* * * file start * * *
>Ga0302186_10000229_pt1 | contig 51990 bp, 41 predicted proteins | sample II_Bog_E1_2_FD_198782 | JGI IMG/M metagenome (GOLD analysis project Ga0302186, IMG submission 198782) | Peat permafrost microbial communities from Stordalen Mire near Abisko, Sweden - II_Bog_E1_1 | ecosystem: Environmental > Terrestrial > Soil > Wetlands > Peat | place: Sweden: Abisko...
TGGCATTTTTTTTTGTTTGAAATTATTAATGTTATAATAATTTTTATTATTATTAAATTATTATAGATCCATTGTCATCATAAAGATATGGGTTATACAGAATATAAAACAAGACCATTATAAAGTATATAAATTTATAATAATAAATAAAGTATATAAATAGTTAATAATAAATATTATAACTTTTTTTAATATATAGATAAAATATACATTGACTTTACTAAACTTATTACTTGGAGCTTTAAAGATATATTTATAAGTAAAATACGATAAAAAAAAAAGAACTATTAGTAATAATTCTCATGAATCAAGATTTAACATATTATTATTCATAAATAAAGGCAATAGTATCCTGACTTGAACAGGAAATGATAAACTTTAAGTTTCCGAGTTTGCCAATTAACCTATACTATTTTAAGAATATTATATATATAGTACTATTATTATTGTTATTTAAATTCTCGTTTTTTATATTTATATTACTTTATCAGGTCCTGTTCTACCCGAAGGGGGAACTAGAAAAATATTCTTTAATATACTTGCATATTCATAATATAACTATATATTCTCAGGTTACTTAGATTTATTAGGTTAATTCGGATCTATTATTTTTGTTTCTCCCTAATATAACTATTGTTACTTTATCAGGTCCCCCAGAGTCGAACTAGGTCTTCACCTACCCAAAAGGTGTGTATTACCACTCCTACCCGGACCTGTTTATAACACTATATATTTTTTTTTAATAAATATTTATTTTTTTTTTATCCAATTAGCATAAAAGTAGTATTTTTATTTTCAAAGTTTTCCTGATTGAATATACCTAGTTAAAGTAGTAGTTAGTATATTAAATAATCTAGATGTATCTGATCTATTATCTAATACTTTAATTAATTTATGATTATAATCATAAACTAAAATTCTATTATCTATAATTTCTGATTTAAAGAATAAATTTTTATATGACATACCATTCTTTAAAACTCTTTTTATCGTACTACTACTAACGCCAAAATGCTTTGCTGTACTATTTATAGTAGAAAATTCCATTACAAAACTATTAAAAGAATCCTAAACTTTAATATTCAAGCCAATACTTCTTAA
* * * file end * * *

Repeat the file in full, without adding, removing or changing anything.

>Ga0302186_10000229_pt1 | contig 51990 bp, 41 predicted proteins | sample II_Bog_E1_2_FD_198782 | JGI IMG/M metagenome (GOLD analysis project Ga0302186, IMG submission 198782) | Peat permafrost microbial communities from Stordalen Mire near Abisko, Sweden - II_Bog_E1_1 | ecosystem: Environmental > Terrestrial > Soil > Wetlands > Peat | place: Sweden: Abisko...
TGGCATTTTTTTTTGTTTGAAATTATTAATGTTATAATAATTTTTATTATTATTAAATTATTATAGATCCATTGTCATCATAAAGATATGGGTTATACAGAATATAAAACAAGACCATTATAAAGTATATAAATTTATAATAATAAATAAAGTATATAAATAGTTAATAATAAATATTATAACTTTTTTTAATATATAGATAAAATATACATTGACTTTACTAAACTTATTACTTGGAGCTTTAAAGATATATTTATAAGTAAAATACGATAAAAAAAAAAGAACTATTAGTAATAATTCTCATGAATCAAGATTTAACATATTATTATTCATAAATAAAGGCAATAGTATCCTGACTTGAACAGGAAATGATAAACTTTAAGTTTCCGAGTTTGCCAATTAACCTATACTATTTTAAGAATATTATATATATAGTACTATTATTATTGTTATTTAAATTCTCGTTTTTTATATTTATATTACTTTATCAGGTCCTGTTCTACCCGAAGGGGGAACTAGAAAAATATTCTTTAATATACTTGCATATTCATAATATAACTATATATTCTCAGGTTACTTAGATTTATTAGGTTAATTCGGATCTATTATTTTTGTTTCTCCCTAATATAACTATTGTTACTTTATCAGGTCCCCCAGAGTCGAACTAGGTCTTCACCTACCCAAAAGGTGTGTATTACCACTCCTACCCGGACCTGTTTATAACACTATATATTTTTTTTTAATAAATATTTATTTTTTTTTTATCCAATTAGCATAAAAGTAGTATTTTTATTTTCAAAGTTTTCCTGATTGAATATACCTAGTTAAAGTAGTAGTTAGTATATTAAATAATCTAGATGTATCTGATCTATTATCTAATACTTTAATTAATTTATGATTATAATCATAAACTAAAATTCTATTATCTATAATTTCTGATTTAAAGAATAAATTTTTATATGACATACCATTCTTTAAAACTCTTTTTATCGTACTACTACTAACGCCAAAATGCTTTGCTGTACTATTTATAGTAGAAAATTCCATTACAAAACTATTAAAAGAATCCTAAACTTTAATATTCAAGCCAATACTTCTTAA